Things are going very well for LTE. The Global mobile Suppliers Association (GSA) reports that in 2015, 645 million LTE subscriptions were added worldwide and that during the first quarter of this year 182 million new connections were created.
By the end of the first quarter, there were more than 1.29 billion LTE subscriptions worldwide and the average growth during the first quarter was a healthy 2 million per day – and that rate is accelerating, according to the group’s findings, which were reported in RCR Wireless.
The numbers are staggering: Asia ended the first quarter with more than 734 million subscribers (56.8 percent of the global number). China, which now has 511 million subscribers, added 96.3 million during the period. North America has 253 million, and Latin America and the Caribbean have 68.5 million.
In total, 503 operators offer LTE in 167 countries. At least 550 commercial services will be available by the end of the year.
The premise of one of the best recent sci-fi movies, “I, Robot” (starring Will Smith and based on an Isaac Asimov short story), was that at some point the robots that take care of us will decide to take over. That’s where the fun – from a fictional standpoint – begins. It wouldn’t be much fun if it really happened. For that reason, the fear is being addressed by Google (whose DeepMind recently provided the intelligence to beat a champion in the game Go).
London-based DeepMind is an artificial intelligence (AI) company that Google acquired in 2014. Now, according to Computerworld’s Sharon Gaudin, Google DeepMind is building a kill switch into the system. It’s sort of an insurance policy:
The idea is that one day a smart machine might be able to override its own off button. If that’s the case, then humans would need another way to gain the upper hand.
It’s interesting to note that such an insurance policy didn’t work in “I, Robot.”
The United States currently oversees the technology that runs the Internet. The plan was for control to be handed over to an international body.
Not everyone likes the plan, however. Bills introduced in the Senate and House of Representatives by, respectively, Senator Ted Cruz of Texas and Representative Sean Duffy of Wisconsin, would make such a move much harder. The bills are different, but a reconciled version that became law would require the executive branch to meet requirements made by Congress before surrendering control.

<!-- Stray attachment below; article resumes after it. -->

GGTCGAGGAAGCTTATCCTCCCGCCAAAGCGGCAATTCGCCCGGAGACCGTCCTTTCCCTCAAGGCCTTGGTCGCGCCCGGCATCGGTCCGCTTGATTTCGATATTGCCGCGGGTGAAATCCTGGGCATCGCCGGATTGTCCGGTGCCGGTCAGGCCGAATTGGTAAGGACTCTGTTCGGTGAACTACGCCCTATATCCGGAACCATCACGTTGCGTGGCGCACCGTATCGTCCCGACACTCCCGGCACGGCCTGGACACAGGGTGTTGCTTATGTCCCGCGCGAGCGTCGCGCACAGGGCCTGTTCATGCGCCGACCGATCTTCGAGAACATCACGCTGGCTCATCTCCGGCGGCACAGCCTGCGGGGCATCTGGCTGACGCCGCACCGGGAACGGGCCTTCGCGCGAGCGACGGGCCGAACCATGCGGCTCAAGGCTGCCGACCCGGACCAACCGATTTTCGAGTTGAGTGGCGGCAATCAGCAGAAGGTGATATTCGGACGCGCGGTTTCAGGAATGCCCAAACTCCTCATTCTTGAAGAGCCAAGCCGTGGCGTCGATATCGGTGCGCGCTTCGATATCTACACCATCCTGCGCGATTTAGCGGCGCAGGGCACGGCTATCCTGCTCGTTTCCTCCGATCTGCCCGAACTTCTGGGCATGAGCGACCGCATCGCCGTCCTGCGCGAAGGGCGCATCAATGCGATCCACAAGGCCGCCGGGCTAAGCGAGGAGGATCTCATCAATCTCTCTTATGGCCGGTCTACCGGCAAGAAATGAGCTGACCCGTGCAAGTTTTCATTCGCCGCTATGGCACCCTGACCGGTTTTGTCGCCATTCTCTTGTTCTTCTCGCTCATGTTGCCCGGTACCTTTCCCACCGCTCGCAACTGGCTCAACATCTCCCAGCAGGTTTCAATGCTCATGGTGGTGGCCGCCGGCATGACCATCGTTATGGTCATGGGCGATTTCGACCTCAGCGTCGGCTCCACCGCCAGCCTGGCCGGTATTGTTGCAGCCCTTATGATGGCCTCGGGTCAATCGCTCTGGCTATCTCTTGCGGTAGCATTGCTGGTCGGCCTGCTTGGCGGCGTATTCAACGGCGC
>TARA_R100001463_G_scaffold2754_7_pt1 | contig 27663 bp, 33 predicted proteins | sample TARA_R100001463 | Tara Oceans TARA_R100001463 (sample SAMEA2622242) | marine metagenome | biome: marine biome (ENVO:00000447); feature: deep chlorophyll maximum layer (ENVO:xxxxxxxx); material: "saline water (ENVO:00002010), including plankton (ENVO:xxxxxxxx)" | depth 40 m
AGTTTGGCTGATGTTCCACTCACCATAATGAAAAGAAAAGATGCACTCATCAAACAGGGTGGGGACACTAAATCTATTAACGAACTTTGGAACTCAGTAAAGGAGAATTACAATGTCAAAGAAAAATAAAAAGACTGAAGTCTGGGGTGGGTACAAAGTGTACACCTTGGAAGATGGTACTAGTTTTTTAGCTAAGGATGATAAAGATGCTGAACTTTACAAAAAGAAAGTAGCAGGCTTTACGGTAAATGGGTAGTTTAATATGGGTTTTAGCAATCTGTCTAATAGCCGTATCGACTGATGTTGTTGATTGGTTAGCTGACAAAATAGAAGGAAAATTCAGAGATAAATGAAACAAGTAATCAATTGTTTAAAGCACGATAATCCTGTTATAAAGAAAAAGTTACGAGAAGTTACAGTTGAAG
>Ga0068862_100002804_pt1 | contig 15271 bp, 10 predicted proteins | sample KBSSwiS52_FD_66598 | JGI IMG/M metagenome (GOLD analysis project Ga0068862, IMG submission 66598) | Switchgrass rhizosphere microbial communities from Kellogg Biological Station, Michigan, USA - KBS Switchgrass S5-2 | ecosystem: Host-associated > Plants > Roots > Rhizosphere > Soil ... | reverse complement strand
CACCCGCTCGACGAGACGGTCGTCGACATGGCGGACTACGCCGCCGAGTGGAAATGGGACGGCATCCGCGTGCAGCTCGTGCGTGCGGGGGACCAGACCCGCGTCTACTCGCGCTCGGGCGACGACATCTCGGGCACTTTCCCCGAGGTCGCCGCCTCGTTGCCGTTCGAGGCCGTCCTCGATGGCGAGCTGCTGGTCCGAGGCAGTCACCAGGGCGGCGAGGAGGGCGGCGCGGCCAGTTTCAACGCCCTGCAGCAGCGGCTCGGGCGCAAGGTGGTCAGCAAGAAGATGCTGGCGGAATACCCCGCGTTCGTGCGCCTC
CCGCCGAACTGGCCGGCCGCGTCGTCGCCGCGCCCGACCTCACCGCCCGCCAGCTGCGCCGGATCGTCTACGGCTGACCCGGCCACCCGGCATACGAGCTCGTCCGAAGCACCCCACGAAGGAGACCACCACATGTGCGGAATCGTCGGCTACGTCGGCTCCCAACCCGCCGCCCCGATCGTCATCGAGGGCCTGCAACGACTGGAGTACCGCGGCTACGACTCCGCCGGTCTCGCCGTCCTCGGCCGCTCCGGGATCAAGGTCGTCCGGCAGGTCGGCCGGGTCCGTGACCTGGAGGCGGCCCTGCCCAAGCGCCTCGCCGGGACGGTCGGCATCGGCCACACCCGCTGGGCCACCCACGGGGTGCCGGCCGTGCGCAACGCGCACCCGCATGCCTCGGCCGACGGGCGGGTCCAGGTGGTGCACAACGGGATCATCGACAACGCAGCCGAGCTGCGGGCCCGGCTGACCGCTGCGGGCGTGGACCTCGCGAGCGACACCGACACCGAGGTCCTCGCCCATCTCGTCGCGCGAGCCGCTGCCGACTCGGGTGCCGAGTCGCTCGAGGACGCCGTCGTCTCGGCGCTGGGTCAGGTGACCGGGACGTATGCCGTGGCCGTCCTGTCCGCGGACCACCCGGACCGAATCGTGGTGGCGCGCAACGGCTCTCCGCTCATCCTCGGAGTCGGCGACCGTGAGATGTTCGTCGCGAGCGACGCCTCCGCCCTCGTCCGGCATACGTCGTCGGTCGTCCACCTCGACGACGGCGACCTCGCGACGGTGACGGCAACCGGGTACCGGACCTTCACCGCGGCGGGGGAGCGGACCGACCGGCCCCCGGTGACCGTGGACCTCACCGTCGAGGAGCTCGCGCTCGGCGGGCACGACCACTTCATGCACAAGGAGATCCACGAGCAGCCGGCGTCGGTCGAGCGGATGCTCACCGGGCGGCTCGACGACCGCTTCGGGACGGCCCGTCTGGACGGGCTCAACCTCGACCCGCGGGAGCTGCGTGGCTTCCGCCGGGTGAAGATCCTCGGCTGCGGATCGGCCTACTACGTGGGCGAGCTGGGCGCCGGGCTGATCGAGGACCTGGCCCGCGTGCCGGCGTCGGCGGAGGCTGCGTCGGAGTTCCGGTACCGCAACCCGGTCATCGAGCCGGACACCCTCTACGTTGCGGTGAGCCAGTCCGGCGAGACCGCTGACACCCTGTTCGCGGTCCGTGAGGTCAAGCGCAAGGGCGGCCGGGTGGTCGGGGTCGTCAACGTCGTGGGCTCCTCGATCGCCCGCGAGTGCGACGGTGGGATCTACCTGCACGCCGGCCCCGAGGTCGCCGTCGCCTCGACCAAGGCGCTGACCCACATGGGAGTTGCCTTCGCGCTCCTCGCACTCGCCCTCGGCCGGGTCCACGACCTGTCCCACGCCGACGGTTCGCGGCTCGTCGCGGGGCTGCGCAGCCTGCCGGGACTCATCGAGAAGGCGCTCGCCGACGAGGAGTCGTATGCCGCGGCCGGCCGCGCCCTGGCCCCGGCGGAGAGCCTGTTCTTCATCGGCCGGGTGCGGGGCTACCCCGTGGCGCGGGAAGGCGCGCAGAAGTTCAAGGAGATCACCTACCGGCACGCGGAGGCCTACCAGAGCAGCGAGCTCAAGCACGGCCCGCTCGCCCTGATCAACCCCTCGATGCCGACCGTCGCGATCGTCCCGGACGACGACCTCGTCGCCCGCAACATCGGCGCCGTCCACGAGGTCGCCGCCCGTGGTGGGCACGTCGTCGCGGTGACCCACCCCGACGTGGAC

ICANN operates under a contract with the U.S. Department of Commerce to operate the Internet Assigned Numbers Authority (IANA). The issue is coming to a head because that contract is up and must either be renewed or control ceded to the international group.
Bloomberg Businessweek reports that Google co-founder Larry Page is working on the flying car concept. The company he owns, Zee.Aero, launched – so to speak – in 2010 and is headquartered right next door to Google.
Page is serious about the idea:
The company also has a manufacturing facility on NASA’s Ames Research Center campus at the edge of Mountain View. Page has spent more than $100 million on Zee.Aero, say two of the people familiar with the company, and he’s not done yet. Last year a second Page-backed flying-car startup, Kitty Hawk, began operations and registered its headquarters to a two-story office building on the end of a tree-lined cul-de-sac about a half-mile away from Zee.Aero’s offices. Kitty Hawk’s staffers, sequestered from the Zee.Aero team, are working on a competing design.
The story points out that flying cars have long been a goal – and long led to disappointment. Today, however, there are better materials, autonomous navigation systems and other technical advances. There also are, apparently, very rich and very smart people interested in the idea.
Windstream is speeding things up. The company, according to Telecompetitor, will increase the percentage of small and medium-size businesses (SMBs) with access to data speeds of 10 Megabits per second (Mbps) from 69 percent today to 88 percent by the end of the year. During 2016, the percentage of companies that can sign up for pipes that speed data at 75 Mbps will increase from 8 percent to 15 percent.
It may or may not be a coincidence that the company lost 35,000 broadband subscribers during 2015.
Carl Weinschenk covers telecom for IT Business Edge. He writes about wireless technology, disaster recovery/business continuity, cellular services, the Internet of Things, machine-to-machine communications and other emerging technologies and platforms. He also covers net neutrality and related regulatory issues. Weinschenk has written about the phone companies, cable operators and related companies for decades and is senior editor of Broadband Technology Report. He can be reached at firstname.lastname@example.org and via twitter at @DailyMusicBrk.